We reviewed field guides about oceanic birds, the birds of Massachusettes, the birds of Wisconsin, a biography on George Bird Grinnell, and more books in the “Bookshelf” section of our November/December 2019 issue.
This essential new guide to the birds of the oceans is both beautiful and practical. It includes more than 2,200 color photos of more than 270 bird species and is chock-full of field marks, range maps, tips on how to observe and identify birds at sea, and more. Most of all, it offers a sense of wonder about the world’s petrels, albatrosses, and other seabirds — creatures that live out their lives above the waves.
Who knows where conservation would be today if George Bird Grinnell had not come along. In his 30s, distressed by the loss of bird species, Grinnell founded the first Audubon Society, and during the early 1900s, in his late 50s, he advocated for the establishment of Glacier National Park. Later, he was a champion of the Migratory Bird Treaty Act. Thanks to author John Taliaferro, we have a thorough, engaging account of this environmental trailblazer.
This slim book, first published in France in 2018, is now available to North American readers. The authors, an ornithologist and a philosopher, suggest through a series of short essays that birds can teach people a lot about life, if we pay attention. For example, they consider whether art is something only humans create or whether birds’ nests and plumage are also forms of art. Elsewhere, they muse about the incredible navigational abilities of godwits and cuckoos — and Mongolian nomads, who can find their way in the desert without a GPS unit.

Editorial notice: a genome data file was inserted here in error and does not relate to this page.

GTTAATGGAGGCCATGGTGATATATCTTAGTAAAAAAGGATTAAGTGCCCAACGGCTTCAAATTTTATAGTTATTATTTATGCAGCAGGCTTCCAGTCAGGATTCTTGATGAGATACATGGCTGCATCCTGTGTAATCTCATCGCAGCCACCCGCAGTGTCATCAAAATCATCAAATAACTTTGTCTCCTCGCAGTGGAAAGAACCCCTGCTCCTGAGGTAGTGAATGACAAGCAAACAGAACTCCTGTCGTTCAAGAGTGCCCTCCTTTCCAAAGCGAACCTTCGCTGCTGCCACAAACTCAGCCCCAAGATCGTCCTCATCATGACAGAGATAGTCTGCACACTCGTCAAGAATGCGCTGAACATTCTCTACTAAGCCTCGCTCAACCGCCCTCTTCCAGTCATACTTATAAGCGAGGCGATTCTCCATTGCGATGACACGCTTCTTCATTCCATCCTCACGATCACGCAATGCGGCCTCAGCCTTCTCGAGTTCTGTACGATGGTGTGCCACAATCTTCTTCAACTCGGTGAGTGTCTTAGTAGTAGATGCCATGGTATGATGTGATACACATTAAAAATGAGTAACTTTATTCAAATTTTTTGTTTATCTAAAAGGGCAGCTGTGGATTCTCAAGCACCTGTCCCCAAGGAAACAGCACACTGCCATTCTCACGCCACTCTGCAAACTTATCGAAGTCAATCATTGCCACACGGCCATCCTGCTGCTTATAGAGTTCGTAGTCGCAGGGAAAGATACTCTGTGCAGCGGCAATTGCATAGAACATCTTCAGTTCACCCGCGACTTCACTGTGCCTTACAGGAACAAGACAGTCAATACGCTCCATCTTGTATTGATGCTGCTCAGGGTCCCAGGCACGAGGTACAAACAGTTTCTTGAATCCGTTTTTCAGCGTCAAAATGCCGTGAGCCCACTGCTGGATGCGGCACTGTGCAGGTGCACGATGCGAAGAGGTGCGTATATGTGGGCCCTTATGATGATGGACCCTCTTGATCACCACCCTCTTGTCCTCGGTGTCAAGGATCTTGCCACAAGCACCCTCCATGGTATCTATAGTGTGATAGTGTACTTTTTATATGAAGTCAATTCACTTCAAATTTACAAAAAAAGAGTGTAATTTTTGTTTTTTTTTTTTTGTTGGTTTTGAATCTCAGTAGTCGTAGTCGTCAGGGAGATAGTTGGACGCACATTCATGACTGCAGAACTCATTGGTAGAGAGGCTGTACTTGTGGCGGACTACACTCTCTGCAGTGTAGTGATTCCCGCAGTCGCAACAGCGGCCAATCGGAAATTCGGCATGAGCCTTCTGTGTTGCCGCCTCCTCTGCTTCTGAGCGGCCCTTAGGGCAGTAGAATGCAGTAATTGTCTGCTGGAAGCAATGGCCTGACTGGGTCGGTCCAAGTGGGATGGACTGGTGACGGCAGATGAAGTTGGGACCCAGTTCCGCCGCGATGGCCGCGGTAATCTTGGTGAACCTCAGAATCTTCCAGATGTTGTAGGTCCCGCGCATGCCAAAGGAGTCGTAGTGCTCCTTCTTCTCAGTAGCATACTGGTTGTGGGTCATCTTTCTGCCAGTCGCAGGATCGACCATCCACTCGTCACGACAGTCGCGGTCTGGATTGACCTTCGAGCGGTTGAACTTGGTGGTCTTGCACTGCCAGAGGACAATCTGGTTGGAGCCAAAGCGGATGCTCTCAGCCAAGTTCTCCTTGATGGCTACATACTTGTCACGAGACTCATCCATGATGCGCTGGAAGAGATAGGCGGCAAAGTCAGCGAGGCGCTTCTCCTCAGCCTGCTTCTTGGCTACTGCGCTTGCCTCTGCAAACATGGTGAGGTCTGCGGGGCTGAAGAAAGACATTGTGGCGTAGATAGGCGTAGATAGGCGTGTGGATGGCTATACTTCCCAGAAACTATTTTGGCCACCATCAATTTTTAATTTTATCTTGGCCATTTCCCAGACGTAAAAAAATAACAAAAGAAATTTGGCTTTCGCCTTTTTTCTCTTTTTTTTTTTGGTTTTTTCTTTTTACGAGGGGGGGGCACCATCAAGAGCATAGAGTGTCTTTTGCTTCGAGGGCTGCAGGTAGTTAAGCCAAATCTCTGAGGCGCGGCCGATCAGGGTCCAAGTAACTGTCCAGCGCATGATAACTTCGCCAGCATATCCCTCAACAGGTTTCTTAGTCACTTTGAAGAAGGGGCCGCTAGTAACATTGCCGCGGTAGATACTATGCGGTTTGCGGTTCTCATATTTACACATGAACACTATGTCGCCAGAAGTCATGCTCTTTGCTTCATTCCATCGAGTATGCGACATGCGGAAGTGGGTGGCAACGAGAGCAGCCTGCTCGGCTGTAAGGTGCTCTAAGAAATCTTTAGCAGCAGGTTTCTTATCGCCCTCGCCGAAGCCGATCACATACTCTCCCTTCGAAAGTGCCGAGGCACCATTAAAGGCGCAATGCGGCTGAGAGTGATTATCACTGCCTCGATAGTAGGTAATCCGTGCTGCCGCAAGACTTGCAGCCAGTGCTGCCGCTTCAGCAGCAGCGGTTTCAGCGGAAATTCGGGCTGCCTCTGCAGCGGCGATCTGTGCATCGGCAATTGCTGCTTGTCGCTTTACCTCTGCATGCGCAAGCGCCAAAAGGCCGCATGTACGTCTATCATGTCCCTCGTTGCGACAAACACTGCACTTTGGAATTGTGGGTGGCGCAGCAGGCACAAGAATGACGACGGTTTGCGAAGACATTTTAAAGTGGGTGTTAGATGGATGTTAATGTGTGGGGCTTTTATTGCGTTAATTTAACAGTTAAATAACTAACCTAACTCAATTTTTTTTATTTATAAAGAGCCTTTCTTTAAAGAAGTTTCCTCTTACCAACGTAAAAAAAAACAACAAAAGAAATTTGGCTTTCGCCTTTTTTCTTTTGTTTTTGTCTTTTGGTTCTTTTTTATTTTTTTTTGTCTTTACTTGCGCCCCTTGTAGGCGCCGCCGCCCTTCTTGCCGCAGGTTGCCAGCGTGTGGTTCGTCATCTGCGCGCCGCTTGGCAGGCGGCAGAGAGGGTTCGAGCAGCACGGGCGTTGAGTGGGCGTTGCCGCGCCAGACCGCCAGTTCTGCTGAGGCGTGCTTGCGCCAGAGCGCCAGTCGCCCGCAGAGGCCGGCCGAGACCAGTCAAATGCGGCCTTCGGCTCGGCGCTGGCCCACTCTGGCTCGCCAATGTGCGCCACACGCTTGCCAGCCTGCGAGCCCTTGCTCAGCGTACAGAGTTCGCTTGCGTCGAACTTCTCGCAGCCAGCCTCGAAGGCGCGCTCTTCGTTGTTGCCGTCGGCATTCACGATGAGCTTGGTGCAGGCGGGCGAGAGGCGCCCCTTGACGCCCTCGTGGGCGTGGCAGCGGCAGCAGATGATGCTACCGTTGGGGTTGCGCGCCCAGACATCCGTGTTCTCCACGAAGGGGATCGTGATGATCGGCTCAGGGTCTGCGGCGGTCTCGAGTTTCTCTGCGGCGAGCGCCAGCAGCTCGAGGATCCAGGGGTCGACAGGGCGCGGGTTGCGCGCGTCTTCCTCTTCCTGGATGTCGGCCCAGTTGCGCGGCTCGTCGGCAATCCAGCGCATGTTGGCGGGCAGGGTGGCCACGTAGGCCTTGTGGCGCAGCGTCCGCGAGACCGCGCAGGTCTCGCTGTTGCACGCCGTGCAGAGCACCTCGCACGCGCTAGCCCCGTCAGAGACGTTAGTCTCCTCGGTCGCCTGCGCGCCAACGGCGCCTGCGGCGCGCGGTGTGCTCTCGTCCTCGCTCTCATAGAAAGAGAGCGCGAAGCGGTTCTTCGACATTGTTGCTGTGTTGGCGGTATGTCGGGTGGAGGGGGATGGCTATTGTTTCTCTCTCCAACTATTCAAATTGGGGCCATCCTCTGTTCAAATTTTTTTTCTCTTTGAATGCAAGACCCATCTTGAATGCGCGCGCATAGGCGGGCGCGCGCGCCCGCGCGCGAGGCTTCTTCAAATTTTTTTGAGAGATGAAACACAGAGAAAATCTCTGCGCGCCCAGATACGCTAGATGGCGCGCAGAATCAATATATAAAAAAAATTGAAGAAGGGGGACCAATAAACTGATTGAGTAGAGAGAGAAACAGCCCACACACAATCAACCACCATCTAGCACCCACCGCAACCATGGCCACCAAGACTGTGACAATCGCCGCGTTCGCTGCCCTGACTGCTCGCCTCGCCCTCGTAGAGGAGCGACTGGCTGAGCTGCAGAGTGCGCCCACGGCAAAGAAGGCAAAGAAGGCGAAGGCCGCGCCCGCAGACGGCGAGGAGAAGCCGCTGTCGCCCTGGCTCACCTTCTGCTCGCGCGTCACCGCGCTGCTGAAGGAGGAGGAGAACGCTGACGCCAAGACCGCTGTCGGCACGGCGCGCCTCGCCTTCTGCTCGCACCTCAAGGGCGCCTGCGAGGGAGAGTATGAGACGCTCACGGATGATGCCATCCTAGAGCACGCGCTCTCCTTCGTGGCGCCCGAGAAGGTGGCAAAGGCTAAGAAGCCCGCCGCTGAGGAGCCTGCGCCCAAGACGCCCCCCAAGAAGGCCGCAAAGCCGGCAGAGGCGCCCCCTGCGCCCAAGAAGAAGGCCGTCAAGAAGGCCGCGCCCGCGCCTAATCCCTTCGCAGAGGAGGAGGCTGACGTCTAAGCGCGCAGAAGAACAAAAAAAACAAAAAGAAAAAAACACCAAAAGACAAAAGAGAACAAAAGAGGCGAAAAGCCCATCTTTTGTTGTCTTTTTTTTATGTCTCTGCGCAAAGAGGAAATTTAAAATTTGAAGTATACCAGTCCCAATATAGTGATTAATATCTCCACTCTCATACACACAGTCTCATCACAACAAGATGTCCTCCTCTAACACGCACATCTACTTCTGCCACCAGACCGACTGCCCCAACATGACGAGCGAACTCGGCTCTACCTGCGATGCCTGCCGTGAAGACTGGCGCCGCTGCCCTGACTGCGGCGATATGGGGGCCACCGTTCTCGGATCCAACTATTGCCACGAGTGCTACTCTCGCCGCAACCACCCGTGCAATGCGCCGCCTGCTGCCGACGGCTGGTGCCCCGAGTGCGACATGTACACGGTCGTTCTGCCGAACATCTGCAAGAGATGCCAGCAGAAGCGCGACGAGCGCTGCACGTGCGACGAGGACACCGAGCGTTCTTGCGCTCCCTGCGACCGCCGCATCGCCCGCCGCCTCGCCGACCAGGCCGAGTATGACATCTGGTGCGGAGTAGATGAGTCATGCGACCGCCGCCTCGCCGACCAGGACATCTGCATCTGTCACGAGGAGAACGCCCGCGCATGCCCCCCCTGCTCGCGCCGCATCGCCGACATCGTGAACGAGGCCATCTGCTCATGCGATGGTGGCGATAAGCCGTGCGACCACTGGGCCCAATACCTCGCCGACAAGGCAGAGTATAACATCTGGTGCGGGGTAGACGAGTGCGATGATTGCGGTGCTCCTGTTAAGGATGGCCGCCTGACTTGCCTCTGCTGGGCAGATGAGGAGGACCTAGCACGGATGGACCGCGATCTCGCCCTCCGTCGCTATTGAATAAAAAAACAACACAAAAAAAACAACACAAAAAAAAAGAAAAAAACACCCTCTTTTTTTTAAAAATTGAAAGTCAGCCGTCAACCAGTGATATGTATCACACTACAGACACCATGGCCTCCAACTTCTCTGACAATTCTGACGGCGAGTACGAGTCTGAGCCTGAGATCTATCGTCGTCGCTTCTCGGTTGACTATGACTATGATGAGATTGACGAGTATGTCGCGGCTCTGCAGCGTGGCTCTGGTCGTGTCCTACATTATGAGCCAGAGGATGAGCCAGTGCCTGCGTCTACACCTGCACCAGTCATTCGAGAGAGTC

John R. Nelson is as talented a writer as you will find in the birding community today, so I was delighted to learn of this new book, a collection of 24 of his essays. Among them is “Whip-poor-will Synchronicity,” first published several years ago in this magazine. As the subtitle of Flight Calls says, Nelson explores Massachusetts through its birds, but you don’t have to be a Bay State birder to appreciate these essays. They convey a universal sense of wonder about birds, style, humor, and a smart mix of natural and cultural history and human foibles that anyone will enjoy.
While depictions of birds can be traced back 40,000 years, the author of this stunning book focuses on the last 400 years — the peak of bird art. As you would expect, the book features well-known artists like Catesby, Wilson, Audubon, Lear, Fuertes, Peterson, and our own David Sibley. Plus we meet equally talented creatives such as Lilian Marguerite Medland, Raymond Harris-Ching, Hilary Burn, and others who push the boundaries of birds in art.
Former BirdWatching editor and current head of Bird City Wisconsin Chuck Hagner has written the most recent addition to the series of state field guides from the ABA, and no surprise — it’s terrific. The book begins with an overview of the Badger State’s birds and landscapes as well as a month-by-month summary of birding in the state. The bulk of the book features species accounts for 262 regularly occurring species, 36 carefully chosen rare species (including Kirtland’s Warbler and Whooping Crane), and one casual species (Purple Sandpiper). The accounts describe where and when to look for the birds — essential info for any Wisconsin birder.